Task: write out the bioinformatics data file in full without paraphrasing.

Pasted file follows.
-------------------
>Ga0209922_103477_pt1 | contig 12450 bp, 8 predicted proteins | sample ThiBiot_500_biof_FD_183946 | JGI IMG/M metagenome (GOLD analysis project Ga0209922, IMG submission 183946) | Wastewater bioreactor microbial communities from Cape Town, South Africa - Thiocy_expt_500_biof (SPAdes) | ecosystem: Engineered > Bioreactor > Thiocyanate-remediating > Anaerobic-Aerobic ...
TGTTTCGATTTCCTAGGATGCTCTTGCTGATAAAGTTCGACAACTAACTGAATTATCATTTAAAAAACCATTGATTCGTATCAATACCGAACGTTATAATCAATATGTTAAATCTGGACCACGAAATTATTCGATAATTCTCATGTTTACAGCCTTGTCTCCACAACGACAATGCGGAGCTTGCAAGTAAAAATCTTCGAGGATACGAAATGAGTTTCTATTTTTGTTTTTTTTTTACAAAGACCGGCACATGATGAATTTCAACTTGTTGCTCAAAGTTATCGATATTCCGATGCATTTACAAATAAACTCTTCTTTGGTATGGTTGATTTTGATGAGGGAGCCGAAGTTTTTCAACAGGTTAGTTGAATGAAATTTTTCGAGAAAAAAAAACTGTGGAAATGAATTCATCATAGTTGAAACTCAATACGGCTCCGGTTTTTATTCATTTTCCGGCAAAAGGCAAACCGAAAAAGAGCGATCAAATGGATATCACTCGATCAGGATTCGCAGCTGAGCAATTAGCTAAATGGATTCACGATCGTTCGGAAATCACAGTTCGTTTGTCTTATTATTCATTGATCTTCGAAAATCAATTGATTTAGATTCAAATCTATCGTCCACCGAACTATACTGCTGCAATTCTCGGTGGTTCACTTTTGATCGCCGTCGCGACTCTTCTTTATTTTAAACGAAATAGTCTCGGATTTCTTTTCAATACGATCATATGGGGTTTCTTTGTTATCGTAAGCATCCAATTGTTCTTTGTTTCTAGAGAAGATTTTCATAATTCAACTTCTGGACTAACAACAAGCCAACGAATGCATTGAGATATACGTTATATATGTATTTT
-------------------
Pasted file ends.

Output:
>Ga0209922_103477_pt1 | contig 12450 bp, 8 predicted proteins | sample ThiBiot_500_biof_FD_183946 | JGI IMG/M metagenome (GOLD analysis project Ga0209922, IMG submission 183946) | Wastewater bioreactor microbial communities from Cape Town, South Africa - Thiocy_expt_500_biof (SPAdes) | ecosystem: Engineered > Bioreactor > Thiocyanate-remediating > Anaerobic-Aerobic ...
TGTTTCGATTTCCTAGGATGCTCTTGCTGATAAAGTTCGACAACTAACTGAATTATCATTTAAAAAACCATTGATTCGTATCAATACCGAACGTTATAATCAATATGTTAAATCTGGACCACGAAATTATTCGATAATTCTCATGTTTACAGCCTTGTCTCCACAACGACAATGCGGAGCTTGCAAGTAAAAATCTTCGAGGATACGAAATGAGTTTCTATTTTTGTTTTTTTTTTACAAAGACCGGCACATGATGAATTTCAACTTGTTGCTCAAAGTTATCGATATTCCGATGCATTTACAAATAAACTCTTCTTTGGTATGGTTGATTTTGATGAGGGAGCCGAAGTTTTTCAACAGGTTAGTTGAATGAAATTTTTCGAGAAAAAAAAACTGTGGAAATGAATTCATCATAGTTGAAACTCAATACGGCTCCGGTTTTTATTCATTTTCCGGCAAAAGGCAAACCGAAAAAGAGCGATCAAATGGATATCACTCGATCAGGATTCGCAGCTGAGCAATTAGCTAAATGGATTCACGATCGTTCGGAAATCACAGTTCGTTTGTCTTATTATTCATTGATCTTCGAAAATCAATTGATTTAGATTCAAATCTATCGTCCACCGAACTATACTGCTGCAATTCTCGGTGGTTCACTTTTGATCGCCGTCGCGACTCTTCTTTATTTTAAACGAAATAGTCTCGGATTTCTTTTCAATACGATCATATGGGGTTTCTTTGTTATCGTAAGCATCCAATTGTTCTTTGTTTCTAGAGAAGATTTTCATAATTCAACTTCTGGACTAACAACAAGCCAACGAATGCATTGAGATATACGTTATATATGTATTTT